Decades ago, this size and severity of tropical storm activity did not exist. Simple math dictates that a 1,000-year flood has a 0.1 percent chance of occurring every year, but in just five months of 2016, four of these floods racked Texas, West Virginia, Maryland, and Louisiana. Heavy rains today are estimated to dump 71% more rainfall onto the mid-Atlantic and northeastern United States than they did just 60 years ago. While natural forces create varying degrees of storm and flooding intensity, man-made climate change exacerbates these weather disasters.

Hurricane Katrina, one of the most costly tropical storms in recent history, caused massive damage not only because of its severity, but because it made landfall on one of the most economically valuable coasts in the country. Shifting housing prices and migration in response to rising sea levels, as well as sheer destruction in high-value areas, will rise alongside sea surface temperatures. One Yale study estimates that storm damages will increase by 0.08% of GDP annually due to rising CO2 levels in the atmosphere.

Storms are increasing in frequency as well as size. The number of Category 4 and 5 hurricanes has doubled since the 1980s. Hurricane Harvey, which made landfall in Texas in 2017, broke records with a 60-inch rainfall. Scientists estimate that the warming climate increased this rainfall by 15-38%. Storm surges, possibly the greatest danger for human lives during a hurricane, also drastically increase in warmer waters. Hurricane Ian, which flooded Fort Myers, Fla., in 2022, drowned 30 people with a surge of 15 feet. Though restored wetlands can help alleviate the brutality of these storms, a significant reduction in global carbon dioxide emissions and methane pollution is the only way to properly protect humanity from this worldwide onslaught of extreme weather.

Then there’s El Niño, generated by warmer sea surface temperatures in the Pacific Ocean, resulting in more extreme rainfall and a higher likelihood of hurricanes, floods, and landslides in some regions, and crippling drought in others. In the past 100 years, the periodic El Niño phenomenon has turned monstrous as sea surface temperatures artificially rise. A record-breaking Texas flood in May 2015 was driven by El Niño conditions, as was Nanmadol, a typhoon so powerful that a U of I student was left flailing in the ocean hundreds of miles from the eye of the storm.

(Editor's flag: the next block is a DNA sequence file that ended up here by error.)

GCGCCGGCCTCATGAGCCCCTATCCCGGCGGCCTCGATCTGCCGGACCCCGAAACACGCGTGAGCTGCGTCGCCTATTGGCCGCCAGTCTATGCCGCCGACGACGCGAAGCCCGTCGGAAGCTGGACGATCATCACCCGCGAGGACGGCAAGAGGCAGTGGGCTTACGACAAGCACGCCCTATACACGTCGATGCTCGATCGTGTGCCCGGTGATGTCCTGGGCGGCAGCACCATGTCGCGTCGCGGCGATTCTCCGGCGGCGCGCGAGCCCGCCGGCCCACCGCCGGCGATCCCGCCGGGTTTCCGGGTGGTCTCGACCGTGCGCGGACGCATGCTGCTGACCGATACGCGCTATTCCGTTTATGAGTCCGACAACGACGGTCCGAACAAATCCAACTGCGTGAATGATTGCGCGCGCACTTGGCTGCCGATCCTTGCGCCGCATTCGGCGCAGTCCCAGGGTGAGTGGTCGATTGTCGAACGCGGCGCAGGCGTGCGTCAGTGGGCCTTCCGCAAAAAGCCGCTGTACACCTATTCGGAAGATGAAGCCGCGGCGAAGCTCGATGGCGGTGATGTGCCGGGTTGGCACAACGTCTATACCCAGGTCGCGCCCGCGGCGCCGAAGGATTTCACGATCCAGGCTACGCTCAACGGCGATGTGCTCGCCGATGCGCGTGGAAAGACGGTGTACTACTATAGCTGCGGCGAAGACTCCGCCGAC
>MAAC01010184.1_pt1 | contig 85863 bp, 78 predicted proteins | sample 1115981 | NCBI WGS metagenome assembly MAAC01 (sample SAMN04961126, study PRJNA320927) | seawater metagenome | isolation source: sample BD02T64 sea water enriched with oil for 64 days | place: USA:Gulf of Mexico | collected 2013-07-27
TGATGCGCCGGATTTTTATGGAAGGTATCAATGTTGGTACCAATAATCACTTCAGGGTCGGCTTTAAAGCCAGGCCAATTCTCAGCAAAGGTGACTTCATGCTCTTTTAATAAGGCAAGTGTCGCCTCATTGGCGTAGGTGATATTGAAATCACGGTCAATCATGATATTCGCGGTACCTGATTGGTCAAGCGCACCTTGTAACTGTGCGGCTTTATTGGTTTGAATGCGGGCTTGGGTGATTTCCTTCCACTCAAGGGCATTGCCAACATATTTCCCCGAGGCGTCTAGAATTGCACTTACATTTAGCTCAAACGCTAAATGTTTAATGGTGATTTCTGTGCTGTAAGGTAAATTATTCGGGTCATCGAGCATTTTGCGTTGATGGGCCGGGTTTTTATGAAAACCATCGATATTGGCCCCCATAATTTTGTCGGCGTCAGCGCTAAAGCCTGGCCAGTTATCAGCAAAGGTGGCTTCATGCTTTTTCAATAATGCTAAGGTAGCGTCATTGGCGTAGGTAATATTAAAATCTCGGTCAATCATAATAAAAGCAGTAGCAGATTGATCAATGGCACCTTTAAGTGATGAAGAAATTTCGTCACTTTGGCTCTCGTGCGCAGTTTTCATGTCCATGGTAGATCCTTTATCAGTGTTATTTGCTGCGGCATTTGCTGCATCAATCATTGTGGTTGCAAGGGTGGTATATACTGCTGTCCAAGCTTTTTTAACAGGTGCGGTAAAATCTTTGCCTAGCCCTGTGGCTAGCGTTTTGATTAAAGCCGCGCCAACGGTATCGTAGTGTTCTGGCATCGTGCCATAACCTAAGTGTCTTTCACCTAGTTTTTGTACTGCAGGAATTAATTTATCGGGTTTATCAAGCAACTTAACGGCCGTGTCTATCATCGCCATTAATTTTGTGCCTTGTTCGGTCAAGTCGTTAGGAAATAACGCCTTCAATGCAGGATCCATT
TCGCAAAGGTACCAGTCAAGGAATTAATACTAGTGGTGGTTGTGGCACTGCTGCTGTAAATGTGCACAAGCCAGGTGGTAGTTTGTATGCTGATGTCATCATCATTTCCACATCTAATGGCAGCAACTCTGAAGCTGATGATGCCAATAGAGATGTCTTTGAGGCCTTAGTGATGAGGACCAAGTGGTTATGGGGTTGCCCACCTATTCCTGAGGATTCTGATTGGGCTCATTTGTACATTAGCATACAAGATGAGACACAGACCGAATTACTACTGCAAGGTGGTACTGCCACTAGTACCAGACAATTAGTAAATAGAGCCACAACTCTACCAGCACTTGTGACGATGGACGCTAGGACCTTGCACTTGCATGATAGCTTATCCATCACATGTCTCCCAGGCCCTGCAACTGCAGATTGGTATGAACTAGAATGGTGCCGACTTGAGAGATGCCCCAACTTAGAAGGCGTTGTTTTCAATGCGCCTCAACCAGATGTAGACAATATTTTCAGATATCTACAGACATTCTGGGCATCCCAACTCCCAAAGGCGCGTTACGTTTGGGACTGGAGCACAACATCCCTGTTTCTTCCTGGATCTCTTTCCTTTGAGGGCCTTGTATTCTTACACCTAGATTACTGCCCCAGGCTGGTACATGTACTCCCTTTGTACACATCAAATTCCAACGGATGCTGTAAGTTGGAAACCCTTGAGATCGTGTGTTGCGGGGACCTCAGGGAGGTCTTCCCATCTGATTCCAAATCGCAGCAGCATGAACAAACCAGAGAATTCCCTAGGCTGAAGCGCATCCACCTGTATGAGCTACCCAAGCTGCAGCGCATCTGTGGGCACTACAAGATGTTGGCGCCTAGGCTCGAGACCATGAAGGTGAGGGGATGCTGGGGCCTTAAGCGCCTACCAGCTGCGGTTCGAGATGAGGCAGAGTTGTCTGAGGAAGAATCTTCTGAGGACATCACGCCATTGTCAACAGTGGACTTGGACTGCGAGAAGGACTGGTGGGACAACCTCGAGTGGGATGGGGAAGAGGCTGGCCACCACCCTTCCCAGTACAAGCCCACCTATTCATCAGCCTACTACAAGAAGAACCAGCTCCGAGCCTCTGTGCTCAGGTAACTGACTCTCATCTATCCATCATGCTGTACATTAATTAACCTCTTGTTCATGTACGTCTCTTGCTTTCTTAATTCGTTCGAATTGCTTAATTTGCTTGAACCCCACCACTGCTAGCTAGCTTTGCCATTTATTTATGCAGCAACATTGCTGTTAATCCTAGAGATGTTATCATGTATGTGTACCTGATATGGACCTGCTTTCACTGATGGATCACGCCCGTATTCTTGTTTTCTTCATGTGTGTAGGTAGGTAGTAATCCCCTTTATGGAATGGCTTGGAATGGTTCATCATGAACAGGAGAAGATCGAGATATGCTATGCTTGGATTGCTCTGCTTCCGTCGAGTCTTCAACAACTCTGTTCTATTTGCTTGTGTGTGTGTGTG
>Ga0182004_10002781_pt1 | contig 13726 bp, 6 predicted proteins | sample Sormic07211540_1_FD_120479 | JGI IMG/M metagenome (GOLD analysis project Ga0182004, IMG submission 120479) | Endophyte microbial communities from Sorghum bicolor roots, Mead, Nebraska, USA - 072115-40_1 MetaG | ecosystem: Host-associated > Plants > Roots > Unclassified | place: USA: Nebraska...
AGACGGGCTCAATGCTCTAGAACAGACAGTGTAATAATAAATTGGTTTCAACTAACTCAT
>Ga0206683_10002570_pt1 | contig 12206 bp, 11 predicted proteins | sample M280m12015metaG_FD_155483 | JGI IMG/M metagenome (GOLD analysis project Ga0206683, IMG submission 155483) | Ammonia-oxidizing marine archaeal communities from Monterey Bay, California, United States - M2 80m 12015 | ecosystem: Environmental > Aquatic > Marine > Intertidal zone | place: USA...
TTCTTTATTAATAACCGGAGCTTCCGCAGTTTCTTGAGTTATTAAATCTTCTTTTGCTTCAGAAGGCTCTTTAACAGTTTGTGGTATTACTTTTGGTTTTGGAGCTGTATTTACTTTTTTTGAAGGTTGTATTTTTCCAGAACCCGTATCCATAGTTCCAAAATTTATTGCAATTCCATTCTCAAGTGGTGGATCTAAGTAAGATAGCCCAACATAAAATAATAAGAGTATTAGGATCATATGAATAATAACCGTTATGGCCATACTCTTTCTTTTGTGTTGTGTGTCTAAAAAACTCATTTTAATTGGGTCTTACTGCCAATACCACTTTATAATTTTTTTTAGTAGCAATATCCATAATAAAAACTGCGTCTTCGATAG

In the blink of an eye, the waves had become goliath. I was thrown onto rocks, bloodying my feet and legs while I turned somersaults in the water. I couldn’t tell where the ocean stopped and I began. My stomach churned with the waves. The skin holding my body together suddenly felt thin and fragile, barely an afterthought to the power of the sea. All I knew was I wanted air. I didn’t know which way was up, but I kept clawing for that precious air, praying I was going the right way. I remember the water was salty and burned my throat. How much I swallowed I don’t know. When I finally found the surface again, I screamed out. The waves were too high to see anything around me, and my shouts were muffled by the walls of water. A mountain of ocean surrounded me. Panic coursing through my veins, I tried to float on my back until the waves subsided.